Who would look dangerously up at planets that might look safely down at plants?
Saturday, 5 June 2010
Up the wall
When I moved into this cottage six years ago I was delighted to find that trained over the door was one of my favourite roses, 'Gloire de Dijon'. It is planted in the gap between the wall and the brick path, facing south - everyone always says it should be on a north-facing wall - but despite these conditions it produces a lavish crop of flowers about this time each year. then it will lose most of its leaves to black spot, reflush, and go on flowering until the late autumn. There are undoubtedly many other roses I could grow to look better throughout the season, but 'Gloire de Dijon' is one of the archetypal cottage garden flowers, and I'm delighted to have it.
In my first book The Gardener's Atlas (available from any internet bookshop for next to nothing), I wrote that it was one of the first yellow hybrid roses, but this was queried by the designer who saw the photograph used as pink. Yellow, in the sense we might think of a yellow rose of today, it is not, but in 1853 when it was introduced by the French nurseryman Jacotot, it was the yellowest thing yet seen. Graham Stuart Thomas called it 'deep buff-yellow... suffused in warm weather with pink and apricot', but it does shift its colour subtly according to both the weather and the flower's age. My mother always says it reminds her of the Queen Mother's complexion. I enjoy its irregular 'quartering' and its rich scent, combining with the colour to give that inescapable antiquarian look.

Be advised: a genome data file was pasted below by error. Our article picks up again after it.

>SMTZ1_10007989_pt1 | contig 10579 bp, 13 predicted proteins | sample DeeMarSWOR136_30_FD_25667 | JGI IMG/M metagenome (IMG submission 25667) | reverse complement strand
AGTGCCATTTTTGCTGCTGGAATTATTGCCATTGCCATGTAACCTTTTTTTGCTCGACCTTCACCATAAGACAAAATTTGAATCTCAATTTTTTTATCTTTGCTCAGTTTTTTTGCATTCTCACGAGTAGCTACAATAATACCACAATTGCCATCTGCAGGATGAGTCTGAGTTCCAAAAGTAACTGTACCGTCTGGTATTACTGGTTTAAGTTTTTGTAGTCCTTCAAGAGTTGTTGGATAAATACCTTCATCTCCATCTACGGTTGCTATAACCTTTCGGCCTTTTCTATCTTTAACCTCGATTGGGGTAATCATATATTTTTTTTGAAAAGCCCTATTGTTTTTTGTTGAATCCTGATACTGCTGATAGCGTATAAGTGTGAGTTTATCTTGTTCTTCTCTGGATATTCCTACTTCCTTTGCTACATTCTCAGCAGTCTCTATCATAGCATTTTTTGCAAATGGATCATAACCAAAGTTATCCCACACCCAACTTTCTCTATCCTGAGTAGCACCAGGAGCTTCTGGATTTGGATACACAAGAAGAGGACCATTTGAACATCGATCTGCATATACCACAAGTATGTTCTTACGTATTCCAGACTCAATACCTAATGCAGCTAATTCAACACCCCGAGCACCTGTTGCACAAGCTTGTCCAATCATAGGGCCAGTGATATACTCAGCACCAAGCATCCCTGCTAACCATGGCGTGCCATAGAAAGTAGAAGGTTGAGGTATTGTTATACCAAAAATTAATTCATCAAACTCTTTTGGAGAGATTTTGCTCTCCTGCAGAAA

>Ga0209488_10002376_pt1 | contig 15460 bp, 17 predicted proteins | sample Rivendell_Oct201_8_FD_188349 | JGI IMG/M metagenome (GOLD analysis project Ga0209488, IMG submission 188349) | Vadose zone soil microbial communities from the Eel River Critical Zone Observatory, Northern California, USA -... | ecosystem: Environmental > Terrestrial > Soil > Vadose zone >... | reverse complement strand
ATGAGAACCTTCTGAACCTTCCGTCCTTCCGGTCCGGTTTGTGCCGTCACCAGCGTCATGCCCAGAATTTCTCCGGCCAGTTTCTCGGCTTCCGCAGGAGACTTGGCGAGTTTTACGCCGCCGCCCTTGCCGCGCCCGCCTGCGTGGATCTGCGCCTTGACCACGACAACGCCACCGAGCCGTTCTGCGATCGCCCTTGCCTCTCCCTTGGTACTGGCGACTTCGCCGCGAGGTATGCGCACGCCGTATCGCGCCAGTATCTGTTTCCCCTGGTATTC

GST in Climbing Roses Old and New goes on to say 'It is rather leggy in growth, but this can be cured by planting with it a small-growing clematis...' The bare 'legs' of the plant here are certainly not its best feature, but instead of a Clematis I planted a curious honeysuckle to try to clad them in some decency. This is Lonicera subaequalis, collected by Mikinori Ogisu in Sichuan under his number Ogisu 93.329 (available from Pan-Global Plants). It produces its yellow, slightly scented flowers from between large boat-shaped (navicular is the technical term) bracts, from also rather leggy stems with not much leaf. I think it would prefer a less strenuous spot, in better and damper soil, but it survives and flowers well every year.
A personal view of the world of horticulture and plants by a gardening botanist and author, living in Settrington, North Yorkshire, and working as Director of the Yorkshire Arboretum, a partnership between the Royal Botanic Gardens, Kew, and Castle Howard.
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